Wednesday, May 31, 2006

Bonus again

I finished Intercasino's wagering requirements ($2500) last night for their May 100% $100 match bonus. At the low point, I was only +$29 (at $129), but ended +$76 (at $177, minus their surprising $1 Neteller withdrawal fee). Although the account there started at $200, after the first six hands, it was never above the starting point.

Intercasino: $100 deposit match, +$76
Something out of nothing to date: +$662

Reminder: if you're thinking about trying this, let me know and we might be able to split the referral.

(I think my poker's probably starting to get a bit rusty.)

Tuesday, May 30, 2006

Cash on hand, thinking about stickies

Maybe I've been fortunate, but the speed with which the my bonus hunting cashouts has happened has surprised me.

I hit my Starluck wagering requirements (WR) on May 24. They said to wait 24 hours before requesting a cashout, so 24 hours later, I requested it, and the money was in my Neteller account within four hours.

Planetluck, same thing. Hit the WR May 27, waited 24 hours, requested cashout, and it was in my account late May 28.

WilliamHill, hit the WR May 28, requested cashout, and it was in my account this afternoon.

My previous cashouts at 7Sultans and Breakaway also came through within 36 hours.

I'm now grinding away at InterCasino (offering a $100 100% match for May, 25x WR), and expect to hit the WR tonight or tomorrow. This is supposed to be a monthly promotion with a 90 day time limit, so once I finish this one, I should be able to re-sign up for another $100 100% promotion for June. They've got a 5-spot multi-hand table, and at $5 a round ($1 a hand), my variance will be up a bit. At $183/$2500 into it, I'm ahead slightly, but more importantly, I can now afford the increased variance for the benefit of shortening the time it takes to complete the WR.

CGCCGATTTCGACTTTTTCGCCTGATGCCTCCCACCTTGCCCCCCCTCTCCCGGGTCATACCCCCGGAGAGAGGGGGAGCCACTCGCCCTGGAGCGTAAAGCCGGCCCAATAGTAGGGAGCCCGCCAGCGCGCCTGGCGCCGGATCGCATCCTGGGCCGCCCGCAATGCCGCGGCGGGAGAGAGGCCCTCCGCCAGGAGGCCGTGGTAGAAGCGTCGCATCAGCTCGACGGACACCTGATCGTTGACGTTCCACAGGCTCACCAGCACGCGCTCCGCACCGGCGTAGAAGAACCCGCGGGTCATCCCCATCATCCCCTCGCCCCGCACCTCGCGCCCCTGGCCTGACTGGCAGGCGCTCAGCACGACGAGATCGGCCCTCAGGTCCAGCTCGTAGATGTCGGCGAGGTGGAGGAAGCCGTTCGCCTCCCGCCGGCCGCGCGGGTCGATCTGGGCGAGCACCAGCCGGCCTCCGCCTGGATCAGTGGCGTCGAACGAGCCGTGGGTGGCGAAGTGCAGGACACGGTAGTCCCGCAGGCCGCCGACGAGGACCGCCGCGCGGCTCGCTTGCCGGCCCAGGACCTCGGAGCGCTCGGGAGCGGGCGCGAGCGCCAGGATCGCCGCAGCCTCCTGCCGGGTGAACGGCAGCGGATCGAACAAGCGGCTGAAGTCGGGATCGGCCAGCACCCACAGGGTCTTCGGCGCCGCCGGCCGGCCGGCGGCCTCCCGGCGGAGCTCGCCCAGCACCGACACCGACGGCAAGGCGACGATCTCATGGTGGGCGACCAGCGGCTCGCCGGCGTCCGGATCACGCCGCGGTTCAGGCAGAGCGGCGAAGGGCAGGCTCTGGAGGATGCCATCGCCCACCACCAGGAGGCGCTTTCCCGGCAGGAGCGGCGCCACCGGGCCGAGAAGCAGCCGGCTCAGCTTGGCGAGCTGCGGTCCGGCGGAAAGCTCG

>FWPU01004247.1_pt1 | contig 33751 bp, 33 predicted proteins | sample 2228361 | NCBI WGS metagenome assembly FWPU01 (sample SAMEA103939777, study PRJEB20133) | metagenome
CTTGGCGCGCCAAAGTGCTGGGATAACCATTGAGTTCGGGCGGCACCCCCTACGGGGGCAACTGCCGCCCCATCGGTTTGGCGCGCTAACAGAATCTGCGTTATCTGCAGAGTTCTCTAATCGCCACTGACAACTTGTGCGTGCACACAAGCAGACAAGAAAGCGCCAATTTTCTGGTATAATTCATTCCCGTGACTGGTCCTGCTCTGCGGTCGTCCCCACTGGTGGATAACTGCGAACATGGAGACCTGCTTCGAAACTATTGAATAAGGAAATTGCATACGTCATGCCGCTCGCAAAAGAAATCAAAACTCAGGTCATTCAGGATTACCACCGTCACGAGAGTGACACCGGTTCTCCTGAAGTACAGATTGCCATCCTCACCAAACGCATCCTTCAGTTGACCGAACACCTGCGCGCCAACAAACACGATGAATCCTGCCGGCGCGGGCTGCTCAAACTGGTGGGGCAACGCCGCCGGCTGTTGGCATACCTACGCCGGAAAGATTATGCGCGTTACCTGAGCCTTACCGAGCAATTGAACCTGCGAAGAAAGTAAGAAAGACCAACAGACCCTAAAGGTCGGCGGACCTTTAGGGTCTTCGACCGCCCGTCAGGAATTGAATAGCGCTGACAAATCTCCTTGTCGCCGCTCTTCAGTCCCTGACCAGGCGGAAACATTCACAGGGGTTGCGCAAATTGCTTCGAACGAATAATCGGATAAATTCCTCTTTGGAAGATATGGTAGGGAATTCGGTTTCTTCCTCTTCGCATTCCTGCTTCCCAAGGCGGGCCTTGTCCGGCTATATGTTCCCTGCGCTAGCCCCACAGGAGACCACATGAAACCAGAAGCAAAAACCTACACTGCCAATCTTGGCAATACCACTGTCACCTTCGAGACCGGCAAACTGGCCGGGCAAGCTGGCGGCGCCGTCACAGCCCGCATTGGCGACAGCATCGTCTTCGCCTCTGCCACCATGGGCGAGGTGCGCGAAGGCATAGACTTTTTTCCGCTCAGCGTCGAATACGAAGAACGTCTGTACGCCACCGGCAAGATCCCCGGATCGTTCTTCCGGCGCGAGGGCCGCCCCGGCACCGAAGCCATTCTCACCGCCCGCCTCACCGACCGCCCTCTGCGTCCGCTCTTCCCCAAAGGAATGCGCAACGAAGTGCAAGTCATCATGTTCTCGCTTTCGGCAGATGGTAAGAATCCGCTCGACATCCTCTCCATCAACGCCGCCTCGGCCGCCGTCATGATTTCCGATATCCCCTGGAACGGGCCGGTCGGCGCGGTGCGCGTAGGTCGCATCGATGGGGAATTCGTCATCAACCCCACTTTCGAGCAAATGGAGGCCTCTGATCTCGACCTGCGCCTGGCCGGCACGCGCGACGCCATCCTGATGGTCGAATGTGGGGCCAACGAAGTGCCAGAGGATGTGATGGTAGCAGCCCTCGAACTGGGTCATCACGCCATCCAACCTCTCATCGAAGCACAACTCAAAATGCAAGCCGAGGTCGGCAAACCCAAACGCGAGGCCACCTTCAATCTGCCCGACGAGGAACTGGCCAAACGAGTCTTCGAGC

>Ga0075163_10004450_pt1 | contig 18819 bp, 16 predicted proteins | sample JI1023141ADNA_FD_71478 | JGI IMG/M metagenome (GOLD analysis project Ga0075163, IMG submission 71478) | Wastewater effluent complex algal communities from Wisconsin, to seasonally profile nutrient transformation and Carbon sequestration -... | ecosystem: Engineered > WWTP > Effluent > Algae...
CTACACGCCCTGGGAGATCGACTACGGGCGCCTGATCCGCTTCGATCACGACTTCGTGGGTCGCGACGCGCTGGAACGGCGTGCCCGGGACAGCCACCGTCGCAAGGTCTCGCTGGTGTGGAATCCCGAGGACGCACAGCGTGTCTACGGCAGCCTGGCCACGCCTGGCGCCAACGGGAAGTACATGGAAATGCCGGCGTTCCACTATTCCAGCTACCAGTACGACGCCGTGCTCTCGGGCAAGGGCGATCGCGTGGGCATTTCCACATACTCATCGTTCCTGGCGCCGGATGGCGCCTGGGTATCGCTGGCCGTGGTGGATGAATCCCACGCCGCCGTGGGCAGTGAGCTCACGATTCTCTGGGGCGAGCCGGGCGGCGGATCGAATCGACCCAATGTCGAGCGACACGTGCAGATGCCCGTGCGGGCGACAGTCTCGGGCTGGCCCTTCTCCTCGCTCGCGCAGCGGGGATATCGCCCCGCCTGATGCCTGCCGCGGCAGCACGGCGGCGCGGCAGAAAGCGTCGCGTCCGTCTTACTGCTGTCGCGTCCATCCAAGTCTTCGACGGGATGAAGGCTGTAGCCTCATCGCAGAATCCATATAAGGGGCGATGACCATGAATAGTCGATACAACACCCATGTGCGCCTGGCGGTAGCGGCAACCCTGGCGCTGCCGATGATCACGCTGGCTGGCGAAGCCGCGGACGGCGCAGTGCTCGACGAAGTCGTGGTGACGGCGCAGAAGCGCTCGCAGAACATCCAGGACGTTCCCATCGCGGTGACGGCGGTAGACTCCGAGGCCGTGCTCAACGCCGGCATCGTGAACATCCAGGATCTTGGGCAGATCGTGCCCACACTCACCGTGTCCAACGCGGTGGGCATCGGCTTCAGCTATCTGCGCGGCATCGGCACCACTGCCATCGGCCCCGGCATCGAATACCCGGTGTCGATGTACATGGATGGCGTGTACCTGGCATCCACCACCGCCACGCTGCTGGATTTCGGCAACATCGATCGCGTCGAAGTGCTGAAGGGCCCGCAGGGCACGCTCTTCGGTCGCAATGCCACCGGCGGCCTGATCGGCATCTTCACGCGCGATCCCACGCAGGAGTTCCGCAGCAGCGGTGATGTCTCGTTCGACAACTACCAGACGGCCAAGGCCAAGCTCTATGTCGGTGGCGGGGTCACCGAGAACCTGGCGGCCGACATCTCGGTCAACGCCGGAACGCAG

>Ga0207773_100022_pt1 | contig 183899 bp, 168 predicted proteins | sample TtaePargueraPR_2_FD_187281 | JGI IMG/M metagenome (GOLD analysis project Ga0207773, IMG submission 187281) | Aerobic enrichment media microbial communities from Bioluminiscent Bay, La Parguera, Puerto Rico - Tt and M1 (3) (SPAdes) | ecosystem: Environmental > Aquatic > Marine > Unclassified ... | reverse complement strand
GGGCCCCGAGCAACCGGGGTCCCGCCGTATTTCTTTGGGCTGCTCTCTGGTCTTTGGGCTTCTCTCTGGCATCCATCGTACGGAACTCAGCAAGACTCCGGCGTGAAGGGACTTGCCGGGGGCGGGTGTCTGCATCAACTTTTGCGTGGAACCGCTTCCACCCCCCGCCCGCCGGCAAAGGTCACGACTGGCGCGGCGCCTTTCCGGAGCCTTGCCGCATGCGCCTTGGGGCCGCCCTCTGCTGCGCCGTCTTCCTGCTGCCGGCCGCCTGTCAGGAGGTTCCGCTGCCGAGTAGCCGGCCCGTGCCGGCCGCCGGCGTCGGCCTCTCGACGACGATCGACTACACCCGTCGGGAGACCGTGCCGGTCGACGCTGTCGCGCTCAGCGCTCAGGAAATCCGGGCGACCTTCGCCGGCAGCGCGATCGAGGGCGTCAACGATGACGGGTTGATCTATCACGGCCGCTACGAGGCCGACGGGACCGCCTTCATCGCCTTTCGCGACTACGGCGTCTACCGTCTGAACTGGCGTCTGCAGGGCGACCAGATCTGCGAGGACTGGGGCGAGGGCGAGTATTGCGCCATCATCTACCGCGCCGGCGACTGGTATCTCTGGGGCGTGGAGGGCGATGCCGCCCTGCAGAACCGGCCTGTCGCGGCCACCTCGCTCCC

Once these non-sticky bonuses run dry, then it's on to the stickies, which take a completely different strategy than grinding away at $1 per hand. Sticky bonuses are money you can wager with, and collect the winnings, but never the principal. They're frequently larger percentages (200%-400%), so if I buy in for $100 and get another $300 (a 300% bonus), I can wager with $400, but when I withdraw, $300 of my bankroll goes back to the casino.

There's two strategies I've read. The first is the simplest: bet all $400 on one hand. There's about a 49% chance of winning $400, and a 51% chance of losing $100. Mathematically, it's a no brainer if you have the $100 to lose. Emotionally, man... $400 bucks on one hand? Butterflies galore, and I'm just thinking about it at this point. If you win, you have $800, $500 of which you can cash out after you meet the remaining WR by playing low variance $1/hand.

The second strategy is to use one of the many long-term defective betting strategies out there (e.g., the Martignale), and start with betting 10%-15% of your stack, aiming for a goal of 1.5x to 2x of the starting bankroll ($600 to $800, minus $300). You'll get to the WR more quickly, and have a few more hands to withstand a down start.

Sunday, May 28, 2006

Good luck at PlanetLuck and William Hill

At PlanetLuck, I ended up ahead $136, then signed up for WilliamHill.com's $80 match as I was waiting for PlanetLuck's cashout. I ended up ahead $182 there. So, to recap: